Fabrication and Application of Self-masked Silicon Nanostructures in Deep Reactive Ion Etching Processes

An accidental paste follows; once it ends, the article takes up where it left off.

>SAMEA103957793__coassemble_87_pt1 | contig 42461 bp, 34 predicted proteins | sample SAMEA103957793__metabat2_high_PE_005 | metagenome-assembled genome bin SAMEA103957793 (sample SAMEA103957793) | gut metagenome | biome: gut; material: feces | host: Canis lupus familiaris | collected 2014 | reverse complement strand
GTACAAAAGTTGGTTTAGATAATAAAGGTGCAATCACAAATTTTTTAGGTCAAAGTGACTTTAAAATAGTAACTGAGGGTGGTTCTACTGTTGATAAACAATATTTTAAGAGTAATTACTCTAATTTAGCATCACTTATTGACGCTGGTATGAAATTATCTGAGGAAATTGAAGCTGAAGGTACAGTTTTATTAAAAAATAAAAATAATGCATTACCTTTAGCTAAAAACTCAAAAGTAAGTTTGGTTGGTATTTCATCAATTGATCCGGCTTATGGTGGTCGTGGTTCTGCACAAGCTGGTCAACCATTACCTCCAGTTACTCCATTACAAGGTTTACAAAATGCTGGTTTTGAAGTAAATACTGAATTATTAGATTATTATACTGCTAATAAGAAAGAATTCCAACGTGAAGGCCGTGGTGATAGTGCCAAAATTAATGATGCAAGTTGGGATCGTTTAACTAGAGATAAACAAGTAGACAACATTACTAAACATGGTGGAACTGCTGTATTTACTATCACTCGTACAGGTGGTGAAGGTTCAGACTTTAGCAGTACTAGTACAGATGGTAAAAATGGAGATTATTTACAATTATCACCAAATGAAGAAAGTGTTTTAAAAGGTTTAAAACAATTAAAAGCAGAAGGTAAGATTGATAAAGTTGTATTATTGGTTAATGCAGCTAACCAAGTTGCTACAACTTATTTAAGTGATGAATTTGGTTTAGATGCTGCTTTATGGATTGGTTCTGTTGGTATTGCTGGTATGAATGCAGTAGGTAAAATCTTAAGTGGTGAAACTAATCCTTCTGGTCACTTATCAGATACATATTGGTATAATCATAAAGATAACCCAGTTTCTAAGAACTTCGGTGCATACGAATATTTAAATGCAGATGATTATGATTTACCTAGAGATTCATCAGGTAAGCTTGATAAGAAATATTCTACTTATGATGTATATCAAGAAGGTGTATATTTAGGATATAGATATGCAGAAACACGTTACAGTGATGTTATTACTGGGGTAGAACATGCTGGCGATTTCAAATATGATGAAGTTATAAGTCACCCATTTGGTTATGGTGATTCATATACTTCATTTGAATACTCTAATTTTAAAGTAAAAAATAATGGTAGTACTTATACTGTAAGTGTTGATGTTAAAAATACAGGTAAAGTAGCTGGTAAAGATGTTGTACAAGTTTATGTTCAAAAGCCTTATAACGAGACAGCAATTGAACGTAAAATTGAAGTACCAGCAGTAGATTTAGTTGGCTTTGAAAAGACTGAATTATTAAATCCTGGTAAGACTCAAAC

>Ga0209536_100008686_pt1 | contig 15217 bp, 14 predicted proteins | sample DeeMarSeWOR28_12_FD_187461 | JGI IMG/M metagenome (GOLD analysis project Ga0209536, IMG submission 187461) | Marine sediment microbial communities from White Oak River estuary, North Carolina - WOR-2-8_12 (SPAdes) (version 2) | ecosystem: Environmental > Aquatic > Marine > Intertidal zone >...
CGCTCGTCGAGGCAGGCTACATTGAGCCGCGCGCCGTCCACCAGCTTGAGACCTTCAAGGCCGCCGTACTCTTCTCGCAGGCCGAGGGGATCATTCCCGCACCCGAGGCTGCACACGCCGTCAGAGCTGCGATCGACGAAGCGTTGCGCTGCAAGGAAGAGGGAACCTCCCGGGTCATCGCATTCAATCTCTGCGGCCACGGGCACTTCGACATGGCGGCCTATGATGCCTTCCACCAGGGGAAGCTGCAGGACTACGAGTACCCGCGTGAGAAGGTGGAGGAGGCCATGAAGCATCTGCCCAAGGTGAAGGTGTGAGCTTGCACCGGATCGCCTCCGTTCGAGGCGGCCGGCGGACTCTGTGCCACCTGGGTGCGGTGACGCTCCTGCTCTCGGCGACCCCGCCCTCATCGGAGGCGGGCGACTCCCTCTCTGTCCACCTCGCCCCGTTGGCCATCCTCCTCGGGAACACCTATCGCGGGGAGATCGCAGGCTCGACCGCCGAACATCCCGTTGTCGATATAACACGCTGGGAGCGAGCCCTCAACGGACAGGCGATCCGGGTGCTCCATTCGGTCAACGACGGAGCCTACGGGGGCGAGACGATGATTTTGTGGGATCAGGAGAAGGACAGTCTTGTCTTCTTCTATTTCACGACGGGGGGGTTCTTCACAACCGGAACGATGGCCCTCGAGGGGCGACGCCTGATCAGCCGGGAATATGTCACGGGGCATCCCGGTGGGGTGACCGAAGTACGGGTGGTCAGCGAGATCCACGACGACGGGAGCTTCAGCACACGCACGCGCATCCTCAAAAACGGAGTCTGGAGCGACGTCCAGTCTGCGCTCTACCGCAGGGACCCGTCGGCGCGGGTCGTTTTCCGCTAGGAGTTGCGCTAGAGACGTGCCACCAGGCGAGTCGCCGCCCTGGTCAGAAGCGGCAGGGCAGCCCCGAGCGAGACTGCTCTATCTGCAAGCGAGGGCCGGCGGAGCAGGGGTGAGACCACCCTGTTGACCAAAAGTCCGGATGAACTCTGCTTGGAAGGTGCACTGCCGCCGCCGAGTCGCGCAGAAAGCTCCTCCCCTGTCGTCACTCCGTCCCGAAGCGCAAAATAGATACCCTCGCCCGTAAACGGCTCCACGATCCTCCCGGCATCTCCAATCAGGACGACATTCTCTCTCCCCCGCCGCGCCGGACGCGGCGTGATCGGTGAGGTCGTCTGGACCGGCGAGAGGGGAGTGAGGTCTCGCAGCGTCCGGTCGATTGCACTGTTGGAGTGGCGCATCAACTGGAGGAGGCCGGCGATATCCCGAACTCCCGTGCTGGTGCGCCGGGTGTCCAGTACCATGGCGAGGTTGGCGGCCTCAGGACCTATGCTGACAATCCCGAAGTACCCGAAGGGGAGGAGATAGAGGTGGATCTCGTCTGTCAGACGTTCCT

Silicon Grass is a nano-scale surface modification formed by self-organizing processes in plasma etching. It can be used to enable new functionalities or enhance the performance of MEMS, Biological MEMS or MOEMS. Its low-cost generation with standard fabrication equipment makes it a promising research subject. The thesis investigates the formation, modification and application of Silicon Grass resulting from the cyclic Deep Reactive Ion Etching process (c-DRIE). The main goal is the controlled generation as well as the modification of the Silicon Grass. Therefore, the work focuses on three main subjects: nanomasking - the self-organized mechanism initiating Silicon Grass generation, Silicon Grass processing - for controlled structure etching and modification, and the integration and application in MEMS. In order to investigate the nanomasking process and derive a formation theory for the c-DRIE process, different morphological and chemical studies by SEM, AFM, XPS and AES as well as process analysis methods are used. It is shown that the nanomask consists of carbon-rich, filament-like clusters, whose morphology can be changed by various process parameters. The reproducible generation of a nanomask in the c-DRIE is based on the controlled abrasion of the inhibiting film. This is achieved by process control via OES allowing for the initiation of nanomasking even for varying process conditions. Various influences on nanomask formation and morphology are investigated and it is found that carbon dust formation in C4F8 polymerizing plasmas has a profound effect. It is shown that the characteristic geometrical features of the structures undergo significant changes during the Silicon Grass process. Depending on the applied process parameters, the resulting profiles and the sidewall morphology of the Silicon Grass is changed. The metallization of Silicon Grass by physical vapor deposition and electroless plating as well as the suitability of different Silicon Grass types for mechanical bonding and infrared optical applications are investigated. Finally, the integration of Silicon Grass in MEMS is discussed. Here, fundamental information about possible integration methods, requirements and limitations are given. The possible integration and practical application of Silicon Grass in MEMS is demonstrated by the fabrication of a thermo-mechanically actuated cantilever.